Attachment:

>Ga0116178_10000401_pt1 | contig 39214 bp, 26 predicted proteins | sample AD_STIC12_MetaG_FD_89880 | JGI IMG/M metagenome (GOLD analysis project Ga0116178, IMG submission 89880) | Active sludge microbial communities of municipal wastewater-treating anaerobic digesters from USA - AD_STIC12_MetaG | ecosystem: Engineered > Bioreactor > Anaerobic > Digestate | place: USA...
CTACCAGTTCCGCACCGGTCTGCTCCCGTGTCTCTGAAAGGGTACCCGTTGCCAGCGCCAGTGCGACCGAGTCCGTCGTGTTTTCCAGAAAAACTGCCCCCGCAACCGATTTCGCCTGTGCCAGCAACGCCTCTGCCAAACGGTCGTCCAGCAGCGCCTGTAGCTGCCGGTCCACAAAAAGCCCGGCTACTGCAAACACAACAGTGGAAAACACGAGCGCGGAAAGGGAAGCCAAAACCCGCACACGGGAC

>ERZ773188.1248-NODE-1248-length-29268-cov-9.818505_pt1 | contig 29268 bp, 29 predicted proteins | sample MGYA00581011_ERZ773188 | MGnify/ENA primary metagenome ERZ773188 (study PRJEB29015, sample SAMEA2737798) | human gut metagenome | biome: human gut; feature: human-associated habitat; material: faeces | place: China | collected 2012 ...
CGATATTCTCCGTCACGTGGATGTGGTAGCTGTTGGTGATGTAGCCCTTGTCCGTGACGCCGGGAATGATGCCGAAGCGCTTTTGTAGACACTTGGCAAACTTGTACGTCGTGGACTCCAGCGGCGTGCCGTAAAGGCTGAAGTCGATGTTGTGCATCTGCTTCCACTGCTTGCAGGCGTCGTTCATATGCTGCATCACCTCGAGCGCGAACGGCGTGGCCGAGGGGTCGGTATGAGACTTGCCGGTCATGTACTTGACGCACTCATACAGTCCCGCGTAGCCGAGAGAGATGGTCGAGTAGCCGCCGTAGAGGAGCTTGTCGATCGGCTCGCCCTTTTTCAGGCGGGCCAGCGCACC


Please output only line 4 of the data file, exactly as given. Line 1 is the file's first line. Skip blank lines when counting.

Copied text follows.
CGATATTCTCCGTCACGTGGATGTGGTAGCTGTTGGTGATGTAGCCCTTGTCCGTGACGCCGGGAATGATGCCGAAGCGCTTTTGTAGACACTTGGCAAACTTGTACGTCGTGGACTCCAGCGGCGTGCCGTAAAGGCTGAAGTCGATGTTGTGCATCTGCTTCCACTGCTTGCAGGCGTCGTTCATATGCTGCATCACCTCGAGCGCGAACGGCGTGGCCGAGGGGTCGGTATGAGACTTGCCGGTCATGTACTTGACGCACTCATACAGTCCCGCGTAGCCGAGAGAGATGGTCGAGTAGCCGCCGTAGAGGAGCTTGTCGATCGGCTCGCCCTTTTTCAGGCGGGCCAGCGCACC